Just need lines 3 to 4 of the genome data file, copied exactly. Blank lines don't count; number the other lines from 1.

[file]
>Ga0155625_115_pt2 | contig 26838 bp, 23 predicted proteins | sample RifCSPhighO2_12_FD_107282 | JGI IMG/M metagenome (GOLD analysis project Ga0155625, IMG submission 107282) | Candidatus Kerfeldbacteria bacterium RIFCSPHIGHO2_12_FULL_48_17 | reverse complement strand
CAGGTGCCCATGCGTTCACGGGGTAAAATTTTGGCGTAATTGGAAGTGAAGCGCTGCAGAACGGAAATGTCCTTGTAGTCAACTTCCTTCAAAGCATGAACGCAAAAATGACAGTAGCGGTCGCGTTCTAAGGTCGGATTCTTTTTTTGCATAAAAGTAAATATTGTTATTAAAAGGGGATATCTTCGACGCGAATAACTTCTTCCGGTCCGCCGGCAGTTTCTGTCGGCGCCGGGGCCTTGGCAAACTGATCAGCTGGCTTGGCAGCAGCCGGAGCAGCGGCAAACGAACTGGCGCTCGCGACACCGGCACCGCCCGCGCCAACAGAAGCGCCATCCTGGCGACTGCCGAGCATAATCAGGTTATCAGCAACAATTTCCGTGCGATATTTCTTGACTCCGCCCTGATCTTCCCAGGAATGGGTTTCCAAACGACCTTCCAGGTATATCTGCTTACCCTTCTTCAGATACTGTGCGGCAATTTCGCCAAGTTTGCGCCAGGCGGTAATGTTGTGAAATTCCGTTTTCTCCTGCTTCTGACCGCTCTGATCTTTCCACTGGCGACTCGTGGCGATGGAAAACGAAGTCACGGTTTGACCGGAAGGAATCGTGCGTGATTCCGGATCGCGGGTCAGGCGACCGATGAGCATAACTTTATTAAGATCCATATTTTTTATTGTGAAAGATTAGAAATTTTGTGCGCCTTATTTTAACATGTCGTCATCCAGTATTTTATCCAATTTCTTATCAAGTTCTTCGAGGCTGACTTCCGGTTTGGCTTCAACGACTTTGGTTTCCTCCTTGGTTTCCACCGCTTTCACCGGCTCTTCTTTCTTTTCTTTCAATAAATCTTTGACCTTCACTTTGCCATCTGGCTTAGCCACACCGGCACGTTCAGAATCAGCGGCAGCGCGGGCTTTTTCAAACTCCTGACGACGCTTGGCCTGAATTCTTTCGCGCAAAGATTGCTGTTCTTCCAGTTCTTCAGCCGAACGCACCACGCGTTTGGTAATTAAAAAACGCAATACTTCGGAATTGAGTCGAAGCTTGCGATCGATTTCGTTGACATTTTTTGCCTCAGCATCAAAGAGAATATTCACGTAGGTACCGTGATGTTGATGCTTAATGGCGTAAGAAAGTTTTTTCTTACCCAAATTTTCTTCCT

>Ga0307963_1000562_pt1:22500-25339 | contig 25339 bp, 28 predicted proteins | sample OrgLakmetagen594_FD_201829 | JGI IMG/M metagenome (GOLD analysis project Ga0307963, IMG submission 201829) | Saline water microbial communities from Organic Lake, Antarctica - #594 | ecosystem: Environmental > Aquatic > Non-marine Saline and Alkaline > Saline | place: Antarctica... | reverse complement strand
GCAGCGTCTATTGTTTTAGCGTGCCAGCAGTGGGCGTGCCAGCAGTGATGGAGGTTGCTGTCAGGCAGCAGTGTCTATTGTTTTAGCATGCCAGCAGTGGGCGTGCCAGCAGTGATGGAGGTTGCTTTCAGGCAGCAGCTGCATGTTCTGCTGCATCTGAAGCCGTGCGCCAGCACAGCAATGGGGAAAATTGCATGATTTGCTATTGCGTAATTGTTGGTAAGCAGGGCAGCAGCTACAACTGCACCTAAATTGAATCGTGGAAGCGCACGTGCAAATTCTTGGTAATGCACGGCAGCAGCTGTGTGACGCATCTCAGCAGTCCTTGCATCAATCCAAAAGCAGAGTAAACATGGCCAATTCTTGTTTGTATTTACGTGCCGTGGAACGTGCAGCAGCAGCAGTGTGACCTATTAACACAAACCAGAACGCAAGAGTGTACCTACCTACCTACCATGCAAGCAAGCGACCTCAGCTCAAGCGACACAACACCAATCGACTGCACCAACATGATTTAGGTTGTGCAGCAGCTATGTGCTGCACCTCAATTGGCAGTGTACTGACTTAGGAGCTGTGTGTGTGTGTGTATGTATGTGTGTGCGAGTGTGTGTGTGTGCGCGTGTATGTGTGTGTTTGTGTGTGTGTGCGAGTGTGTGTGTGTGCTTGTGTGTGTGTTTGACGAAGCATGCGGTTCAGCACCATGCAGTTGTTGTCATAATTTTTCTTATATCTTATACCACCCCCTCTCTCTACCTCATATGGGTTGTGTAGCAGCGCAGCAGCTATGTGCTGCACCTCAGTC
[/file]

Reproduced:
>Ga0307963_1000562_pt1:22500-25339 | contig 25339 bp, 28 predicted proteins | sample OrgLakmetagen594_FD_201829 | JGI IMG/M metagenome (GOLD analysis project Ga0307963, IMG submission 201829) | Saline water microbial communities from Organic Lake, Antarctica - #594 | ecosystem: Environmental > Aquatic > Non-marine Saline and Alkaline > Saline | place: Antarctica... | reverse complement strand
GCAGCGTCTATTGTTTTAGCGTGCCAGCAGTGGGCGTGCCAGCAGTGATGGAGGTTGCTGTCAGGCAGCAGTGTCTATTGTTTTAGCATGCCAGCAGTGGGCGTGCCAGCAGTGATGGAGGTTGCTTTCAGGCAGCAGCTGCATGTTCTGCTGCATCTGAAGCCGTGCGCCAGCACAGCAATGGGGAAAATTGCATGATTTGCTATTGCGTAATTGTTGGTAAGCAGGGCAGCAGCTACAACTGCACCTAAATTGAATCGTGGAAGCGCACGTGCAAATTCTTGGTAATGCACGGCAGCAGCTGTGTGACGCATCTCAGCAGTCCTTGCATCAATCCAAAAGCAGAGTAAACATGGCCAATTCTTGTTTGTATTTACGTGCCGTGGAACGTGCAGCAGCAGCAGTGTGACCTATTAACACAAACCAGAACGCAAGAGTGTACCTACCTACCTACCATGCAAGCAAGCGACCTCAGCTCAAGCGACACAACACCAATCGACTGCACCAACATGATTTAGGTTGTGCAGCAGCTATGTGCTGCACCTCAATTGGCAGTGTACTGACTTAGGAGCTGTGTGTGTGTGTGTATGTATGTGTGTGCGAGTGTGTGTGTGTGCGCGTGTATGTGTGTGTTTGTGTGTGTGTGCGAGTGTGTGTGTGTGCTTGTGTGTGTGTTTGACGAAGCATGCGGTTCAGCACCATGCAGTTGTTGTCATAATTTTTCTTATATCTTATACCACCCCCTCTCTCTACCTCATATGGGTTGTGTAGCAGCGCAGCAGCTATGTGCTGCACCTCAGTC